By consensus at our Oct. 6 meeting, OCA has sent the following letter to the State Board of Natural Resources and Public Lands Commissioner Hilary Franz:
The Washington State Public Lands Commissioner has a legal obligation to investigate and consider all reasonable, foreseeable mitigation and adaptation measures related to climate change. The DNR has completed an assessment of climate-change-related risks and has acknowledged significant threats to forest, agricultural and aquatic resources, and is working on climate resilience strategies; however, DNR needs a clear directive from BNR to focus strongly on the challenges posed by the climate crisis.
We believe that if a market were created to reimburse the State and Local Taxing Districts for forest carbon sequestration at the Social Cost of Carbon and State-managed forests were managed for optimal sequestration over the next century, they would produce far more income and employment for timber communities and their taxing districts than the income and employment currently generated by timber harvests. That income would grow year after year and provide a stable financial anchor for our timber communities. Numerous additional benefits would flow from such management, including cleaner water, steadier stream flows, healthier populations of fish and wildlife, more recreational benefits, reduced fire danger, etc.
Olympic Natural Resources Center Evening Talks
The next Evening Talk is scheduled for Friday, Jan. 25th. We are fortunate to have Dr. Daniel Omdal, Forest Pathologist for Washington State Department of Natural Resources Wildfire Division. Join us at 7:00 pm in the ONRC’s Hemlock Forest Room for another great Evening Talk.
Title: Western Washington Forest Health with a Focus on the Decline of Bigleaf Maple.
As of the end of 2018, there has been no sign of recovery of sick and dying Bigleaf Maple though Western Washington. Forest pathologists at Washington’s DNR have been investigating the increase in symptoms and mortality in the Bigleaf Maple trees since 2011. Dr. Omdal will discuss the results of a recently completed Masters Project from the University of Washington, which investigated the spatial patterns and environmental variable associated with the decline. An update on Swiss Needle Cast Disease and its impacts on Douglas-fir will also be provided during the Evening Talk.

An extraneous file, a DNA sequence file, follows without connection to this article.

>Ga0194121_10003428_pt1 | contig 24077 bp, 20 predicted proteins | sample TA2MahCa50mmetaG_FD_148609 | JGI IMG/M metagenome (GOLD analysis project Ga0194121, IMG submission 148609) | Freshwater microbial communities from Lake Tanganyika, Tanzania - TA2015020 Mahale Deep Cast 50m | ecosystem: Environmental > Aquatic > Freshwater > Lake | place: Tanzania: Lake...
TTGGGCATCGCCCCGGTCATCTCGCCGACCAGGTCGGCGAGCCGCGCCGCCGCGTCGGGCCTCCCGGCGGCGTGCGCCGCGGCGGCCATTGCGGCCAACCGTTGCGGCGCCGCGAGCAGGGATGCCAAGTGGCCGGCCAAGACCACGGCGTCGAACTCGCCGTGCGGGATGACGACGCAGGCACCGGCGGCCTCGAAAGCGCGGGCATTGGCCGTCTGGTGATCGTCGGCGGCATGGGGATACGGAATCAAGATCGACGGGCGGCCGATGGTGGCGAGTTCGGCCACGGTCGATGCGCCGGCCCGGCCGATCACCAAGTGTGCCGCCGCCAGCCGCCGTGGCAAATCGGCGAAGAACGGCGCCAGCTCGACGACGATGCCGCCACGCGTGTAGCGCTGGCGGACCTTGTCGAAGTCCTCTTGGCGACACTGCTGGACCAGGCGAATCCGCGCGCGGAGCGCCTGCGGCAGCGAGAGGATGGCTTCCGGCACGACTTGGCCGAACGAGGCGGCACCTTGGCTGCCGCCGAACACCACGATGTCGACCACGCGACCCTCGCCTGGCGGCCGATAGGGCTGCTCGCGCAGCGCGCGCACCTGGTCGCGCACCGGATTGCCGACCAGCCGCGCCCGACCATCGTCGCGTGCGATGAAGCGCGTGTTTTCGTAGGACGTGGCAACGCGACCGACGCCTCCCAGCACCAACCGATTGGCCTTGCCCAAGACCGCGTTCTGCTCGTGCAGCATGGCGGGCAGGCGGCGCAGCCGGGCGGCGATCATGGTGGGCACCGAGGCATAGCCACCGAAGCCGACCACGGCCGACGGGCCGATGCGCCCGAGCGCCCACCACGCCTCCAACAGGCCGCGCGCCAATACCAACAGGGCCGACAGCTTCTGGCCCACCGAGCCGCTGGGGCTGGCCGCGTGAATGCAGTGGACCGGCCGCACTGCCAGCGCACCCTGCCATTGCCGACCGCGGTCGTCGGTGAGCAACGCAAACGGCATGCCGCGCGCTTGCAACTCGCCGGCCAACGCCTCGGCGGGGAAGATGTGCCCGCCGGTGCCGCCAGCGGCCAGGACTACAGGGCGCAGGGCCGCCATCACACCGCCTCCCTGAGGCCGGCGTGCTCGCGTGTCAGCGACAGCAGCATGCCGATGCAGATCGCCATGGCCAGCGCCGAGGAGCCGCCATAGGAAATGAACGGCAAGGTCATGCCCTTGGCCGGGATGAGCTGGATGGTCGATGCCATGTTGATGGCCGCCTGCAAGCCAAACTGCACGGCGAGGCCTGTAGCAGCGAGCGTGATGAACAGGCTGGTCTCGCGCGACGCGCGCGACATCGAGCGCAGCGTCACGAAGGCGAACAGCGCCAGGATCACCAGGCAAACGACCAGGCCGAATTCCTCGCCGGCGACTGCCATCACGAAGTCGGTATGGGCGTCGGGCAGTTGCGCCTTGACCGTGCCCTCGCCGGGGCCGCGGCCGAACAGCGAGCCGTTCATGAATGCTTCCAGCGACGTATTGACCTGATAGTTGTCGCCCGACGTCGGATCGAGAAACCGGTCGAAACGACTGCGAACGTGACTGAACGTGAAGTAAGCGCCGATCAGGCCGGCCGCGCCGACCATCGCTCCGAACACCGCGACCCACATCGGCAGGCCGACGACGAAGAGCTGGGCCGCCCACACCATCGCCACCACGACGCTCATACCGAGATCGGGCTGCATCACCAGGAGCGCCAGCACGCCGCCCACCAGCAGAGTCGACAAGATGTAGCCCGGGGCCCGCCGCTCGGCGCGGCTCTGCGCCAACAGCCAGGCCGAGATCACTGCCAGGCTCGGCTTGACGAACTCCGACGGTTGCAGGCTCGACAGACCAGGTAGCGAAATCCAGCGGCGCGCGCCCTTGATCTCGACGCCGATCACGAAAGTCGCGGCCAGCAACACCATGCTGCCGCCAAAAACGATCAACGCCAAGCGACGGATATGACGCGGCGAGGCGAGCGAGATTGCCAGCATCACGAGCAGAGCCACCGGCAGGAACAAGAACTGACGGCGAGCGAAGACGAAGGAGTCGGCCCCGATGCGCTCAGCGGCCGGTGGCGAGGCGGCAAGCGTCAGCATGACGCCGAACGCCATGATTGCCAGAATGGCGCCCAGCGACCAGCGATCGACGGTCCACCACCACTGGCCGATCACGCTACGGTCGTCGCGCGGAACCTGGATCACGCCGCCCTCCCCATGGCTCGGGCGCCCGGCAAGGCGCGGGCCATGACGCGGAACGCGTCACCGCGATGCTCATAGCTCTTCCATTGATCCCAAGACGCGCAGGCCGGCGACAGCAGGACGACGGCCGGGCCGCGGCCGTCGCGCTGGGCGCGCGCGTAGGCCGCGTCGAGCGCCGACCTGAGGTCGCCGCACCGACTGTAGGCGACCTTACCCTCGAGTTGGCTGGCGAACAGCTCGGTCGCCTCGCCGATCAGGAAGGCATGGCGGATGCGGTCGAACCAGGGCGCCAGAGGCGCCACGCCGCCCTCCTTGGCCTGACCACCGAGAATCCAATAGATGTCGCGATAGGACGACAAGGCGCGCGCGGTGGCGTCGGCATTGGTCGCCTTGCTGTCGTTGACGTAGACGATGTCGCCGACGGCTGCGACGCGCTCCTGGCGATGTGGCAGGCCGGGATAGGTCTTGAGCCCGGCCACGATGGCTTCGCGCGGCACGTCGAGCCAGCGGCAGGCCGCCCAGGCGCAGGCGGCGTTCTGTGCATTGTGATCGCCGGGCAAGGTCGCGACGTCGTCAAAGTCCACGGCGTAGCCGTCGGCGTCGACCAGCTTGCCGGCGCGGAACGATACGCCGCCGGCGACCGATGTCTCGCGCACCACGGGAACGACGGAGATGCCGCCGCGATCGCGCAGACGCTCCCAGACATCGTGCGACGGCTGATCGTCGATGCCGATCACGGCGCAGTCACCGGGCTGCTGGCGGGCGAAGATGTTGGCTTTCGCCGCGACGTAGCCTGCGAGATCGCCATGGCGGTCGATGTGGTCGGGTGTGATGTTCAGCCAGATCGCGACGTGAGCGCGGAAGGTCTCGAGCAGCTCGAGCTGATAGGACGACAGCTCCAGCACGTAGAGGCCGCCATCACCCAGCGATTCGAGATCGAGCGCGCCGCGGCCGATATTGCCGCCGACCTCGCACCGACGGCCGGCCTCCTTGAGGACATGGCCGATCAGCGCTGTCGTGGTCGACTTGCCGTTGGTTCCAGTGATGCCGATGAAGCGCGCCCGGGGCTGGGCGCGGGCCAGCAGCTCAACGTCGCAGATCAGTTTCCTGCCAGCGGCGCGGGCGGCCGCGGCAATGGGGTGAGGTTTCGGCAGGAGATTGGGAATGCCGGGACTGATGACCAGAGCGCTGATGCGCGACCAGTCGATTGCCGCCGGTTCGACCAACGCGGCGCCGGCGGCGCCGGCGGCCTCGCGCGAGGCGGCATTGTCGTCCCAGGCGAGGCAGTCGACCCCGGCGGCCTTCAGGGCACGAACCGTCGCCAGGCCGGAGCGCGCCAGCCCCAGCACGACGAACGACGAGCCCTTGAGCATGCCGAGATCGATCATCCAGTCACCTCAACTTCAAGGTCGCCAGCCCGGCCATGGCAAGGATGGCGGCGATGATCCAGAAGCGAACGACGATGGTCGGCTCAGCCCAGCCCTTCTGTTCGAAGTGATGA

join us for our first Evening Talk of 2019! Evening Talks at ONRC is
funded through the Rosmond Forestry Education Fund, an endowment that
honors the contributions of Fred Rosmond and his family to forestry and
the Forks community.
Refreshments will be served and a potluck of your favorite dessert is
encouraged. For more information contact: Frank Hanson at 374-4556 or
Frank Hanson, Education, Outreach, & NPCLE Facilitator
Olympic Natural Resources Center
School of Environmental and Forest
College of the Environment
P.O. Box 1628
Forks, WA 98331
No problem. Palm trees are beautiful and we can develop a love for the stark beauty of the Saguaro cactus. This is what we get when the developed world’s sense of entitlement leads it to a per capita carbon footprint 17 times larger than than the 2 billion food and water starved.
May 5, 2016, by Tim Radford